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Sunday January 29th

A closer look

Ackland experts evaluate public art pieces

Curator Timothy Riggs examines a painting by Bruce Forriest. DTH/Mary-Alice Warren
Buy Photos Curator Timothy Riggs examines a painting by Bruce Forriest. DTH/Mary-Alice Warren

Curator Timothy Riggs has evaluated many interesting works of art in his time — everything from Japanese illustrations to chromolithographs, a form of chemical printing.

“Someone brought in a case containing a three-dimensional floral bouquet produced from different colors of human hair,” Riggs remembered.

On Thursday, he offered his broad expertise at the Ackland Art Museum’s curator clinic. The bimonthly event invites the public to bring their art to be evaluated.

Riggs, the Ackland’s curator of collections, discussed the style and significance of the pieces brought in during the clinic.

He evaluates the condition of the work and describes the artist’s technique and historical context. Curators estimate a piece’s date and origin but do not appraise its value.

Timothy and Leigh Werrell, of Durham, brought in an oil painting.

Purchased at a thrift shop, the piece depicted a fishing boat against a backdrop of cliffs topped with castles.

“We want to find out what its origin is and hopefully a date,” Timothy Werrell said. “It’s about the thrill of uncovering the mystery. … We don’t know anything about it. Everyone has been speculating about it — everybody and their brothers and friends.”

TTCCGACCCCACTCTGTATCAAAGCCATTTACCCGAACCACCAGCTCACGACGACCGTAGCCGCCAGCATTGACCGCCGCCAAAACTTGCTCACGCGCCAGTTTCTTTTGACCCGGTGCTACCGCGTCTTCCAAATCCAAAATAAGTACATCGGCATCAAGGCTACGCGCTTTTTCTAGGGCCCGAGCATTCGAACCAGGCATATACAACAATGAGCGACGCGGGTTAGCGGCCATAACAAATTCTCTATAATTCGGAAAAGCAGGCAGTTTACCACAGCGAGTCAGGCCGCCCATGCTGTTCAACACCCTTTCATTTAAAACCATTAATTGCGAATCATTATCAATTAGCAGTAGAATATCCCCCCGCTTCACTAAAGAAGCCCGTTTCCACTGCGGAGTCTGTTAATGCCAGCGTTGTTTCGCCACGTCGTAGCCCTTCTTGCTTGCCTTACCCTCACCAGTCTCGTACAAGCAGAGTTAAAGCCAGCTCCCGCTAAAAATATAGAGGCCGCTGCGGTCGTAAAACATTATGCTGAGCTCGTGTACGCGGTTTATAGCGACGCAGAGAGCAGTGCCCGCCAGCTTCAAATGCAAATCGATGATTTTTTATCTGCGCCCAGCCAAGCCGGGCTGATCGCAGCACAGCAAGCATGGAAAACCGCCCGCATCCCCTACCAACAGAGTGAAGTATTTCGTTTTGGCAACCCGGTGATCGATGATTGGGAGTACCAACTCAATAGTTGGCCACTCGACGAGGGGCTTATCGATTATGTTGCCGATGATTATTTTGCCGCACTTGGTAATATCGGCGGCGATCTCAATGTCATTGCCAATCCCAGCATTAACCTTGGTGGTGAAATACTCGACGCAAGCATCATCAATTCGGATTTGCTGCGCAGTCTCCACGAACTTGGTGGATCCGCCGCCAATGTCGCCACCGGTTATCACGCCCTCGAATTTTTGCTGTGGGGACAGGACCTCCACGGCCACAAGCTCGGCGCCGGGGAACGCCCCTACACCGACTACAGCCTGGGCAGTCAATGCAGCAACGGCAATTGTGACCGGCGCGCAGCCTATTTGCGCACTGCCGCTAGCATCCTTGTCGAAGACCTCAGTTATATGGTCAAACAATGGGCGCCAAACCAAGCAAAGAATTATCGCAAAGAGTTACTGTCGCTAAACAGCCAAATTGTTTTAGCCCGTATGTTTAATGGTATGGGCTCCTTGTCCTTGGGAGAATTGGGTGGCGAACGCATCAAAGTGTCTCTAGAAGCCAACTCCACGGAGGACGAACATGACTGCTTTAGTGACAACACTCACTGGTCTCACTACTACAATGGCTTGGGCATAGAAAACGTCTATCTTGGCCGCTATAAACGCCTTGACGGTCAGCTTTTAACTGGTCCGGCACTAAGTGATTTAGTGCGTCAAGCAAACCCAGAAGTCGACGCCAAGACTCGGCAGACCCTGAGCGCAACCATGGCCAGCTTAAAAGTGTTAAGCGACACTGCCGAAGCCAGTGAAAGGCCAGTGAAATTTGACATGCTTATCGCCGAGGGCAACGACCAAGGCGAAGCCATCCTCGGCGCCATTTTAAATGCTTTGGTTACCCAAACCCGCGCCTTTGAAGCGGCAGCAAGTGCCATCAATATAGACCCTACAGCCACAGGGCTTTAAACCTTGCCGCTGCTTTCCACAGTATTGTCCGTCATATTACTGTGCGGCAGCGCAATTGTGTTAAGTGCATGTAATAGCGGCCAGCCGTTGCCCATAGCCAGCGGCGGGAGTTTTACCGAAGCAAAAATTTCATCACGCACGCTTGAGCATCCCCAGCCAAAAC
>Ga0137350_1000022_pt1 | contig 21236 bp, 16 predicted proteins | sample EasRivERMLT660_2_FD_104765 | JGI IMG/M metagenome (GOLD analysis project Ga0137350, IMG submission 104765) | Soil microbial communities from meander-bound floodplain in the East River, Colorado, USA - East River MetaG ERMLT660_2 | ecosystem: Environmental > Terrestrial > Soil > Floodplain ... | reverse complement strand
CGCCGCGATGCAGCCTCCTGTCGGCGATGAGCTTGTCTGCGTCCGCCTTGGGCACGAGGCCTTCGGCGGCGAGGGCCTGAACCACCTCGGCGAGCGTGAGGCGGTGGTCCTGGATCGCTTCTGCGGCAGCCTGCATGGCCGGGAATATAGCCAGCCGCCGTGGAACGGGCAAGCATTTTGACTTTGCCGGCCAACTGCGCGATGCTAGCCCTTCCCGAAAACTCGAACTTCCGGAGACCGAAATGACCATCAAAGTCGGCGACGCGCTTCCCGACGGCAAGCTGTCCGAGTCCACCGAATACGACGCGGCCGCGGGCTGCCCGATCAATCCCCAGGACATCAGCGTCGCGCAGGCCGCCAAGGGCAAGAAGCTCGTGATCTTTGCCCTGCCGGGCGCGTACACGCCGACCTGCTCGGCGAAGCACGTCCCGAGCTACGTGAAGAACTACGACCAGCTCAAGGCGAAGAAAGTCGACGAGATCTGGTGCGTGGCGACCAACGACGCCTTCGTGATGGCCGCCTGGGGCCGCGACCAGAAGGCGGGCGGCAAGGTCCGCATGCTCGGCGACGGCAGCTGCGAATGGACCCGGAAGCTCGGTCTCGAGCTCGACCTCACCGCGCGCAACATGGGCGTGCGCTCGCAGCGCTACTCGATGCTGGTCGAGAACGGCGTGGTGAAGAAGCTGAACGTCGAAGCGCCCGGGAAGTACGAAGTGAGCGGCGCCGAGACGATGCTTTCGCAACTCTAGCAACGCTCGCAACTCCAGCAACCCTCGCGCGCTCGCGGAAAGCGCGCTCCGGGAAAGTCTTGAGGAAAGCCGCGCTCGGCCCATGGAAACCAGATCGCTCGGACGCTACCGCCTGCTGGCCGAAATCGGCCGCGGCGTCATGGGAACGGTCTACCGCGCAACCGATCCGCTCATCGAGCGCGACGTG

The piece was identified as a 19th century work of French or British origin, painted by someone who Riggs described as “unaffected by impressionism.”

Though he’s rarely stumped by a piece, Riggs isn’t an expert in every type of art. He specializes in print-making but is experienced in other media.

“I don’t always have answers, but I can always tell them something,” Riggs said. “It’s a good way to attract people who are shy about coming in to a museum.”

Cathy Jarman and Martha Hoekstra, both of Greensboro, brought in a pair of 19th century oil paintings.

Riggs described the piece Jarman brought in as an “appealing, picturesque rural landscape” with a composition more familiar to etchings. He identified the piece as probably from the 1870s.

Hoekstra brought in an oval-shaped oil portrait of a falconer. Riggs said it was one of the most interesting pieces of the day.

“I was absolutely pleased with the clinic, although I was sorry he didn’t say it was a Rembrandt,” Hoekstra said.


Contact the Arts Editor at artsdesk@unc.edu.

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